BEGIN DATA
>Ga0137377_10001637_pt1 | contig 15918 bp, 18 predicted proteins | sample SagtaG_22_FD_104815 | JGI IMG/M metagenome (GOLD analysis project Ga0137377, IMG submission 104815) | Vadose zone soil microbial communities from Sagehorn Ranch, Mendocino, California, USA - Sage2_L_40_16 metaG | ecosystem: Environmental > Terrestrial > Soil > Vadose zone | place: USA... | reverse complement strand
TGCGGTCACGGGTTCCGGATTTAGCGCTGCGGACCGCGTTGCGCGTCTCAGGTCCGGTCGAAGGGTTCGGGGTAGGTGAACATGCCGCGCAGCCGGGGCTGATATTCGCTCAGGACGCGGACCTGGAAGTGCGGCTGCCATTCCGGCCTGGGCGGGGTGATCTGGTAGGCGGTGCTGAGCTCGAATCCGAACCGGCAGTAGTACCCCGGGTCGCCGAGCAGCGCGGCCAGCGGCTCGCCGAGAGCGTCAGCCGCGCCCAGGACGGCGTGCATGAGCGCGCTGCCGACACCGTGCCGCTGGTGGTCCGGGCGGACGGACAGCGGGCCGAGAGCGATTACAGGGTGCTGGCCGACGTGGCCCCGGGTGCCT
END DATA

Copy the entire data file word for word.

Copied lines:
>Ga0137377_10001637_pt1 | contig 15918 bp, 18 predicted proteins | sample SagtaG_22_FD_104815 | JGI IMG/M metagenome (GOLD analysis project Ga0137377, IMG submission 104815) | Vadose zone soil microbial communities from Sagehorn Ranch, Mendocino, California, USA - Sage2_L_40_16 metaG | ecosystem: Environmental > Terrestrial > Soil > Vadose zone | place: USA... | reverse complement strand
TGCGGTCACGGGTTCCGGATTTAGCGCTGCGGACCGCGTTGCGCGTCTCAGGTCCGGTCGAAGGGTTCGGGGTAGGTGAACATGCCGCGCAGCCGGGGCTGATATTCGCTCAGGACGCGGACCTGGAAGTGCGGCTGCCATTCCGGCCTGGGCGGGGTGATCTGGTAGGCGGTGCTGAGCTCGAATCCGAACCGGCAGTAGTACCCCGGGTCGCCGAGCAGCGCGGCCAGCGGCTCGCCGAGAGCGTCAGCCGCGCCCAGGACGGCGTGCATGAGCGCGCTGCCGACACCGTGCCGCTGGTGGTCCGGGCGGACGGACAGCGGGCCGAGAGCGATTACAGGGTGCTGGCCGACGTGGCCCCGGGTGCCT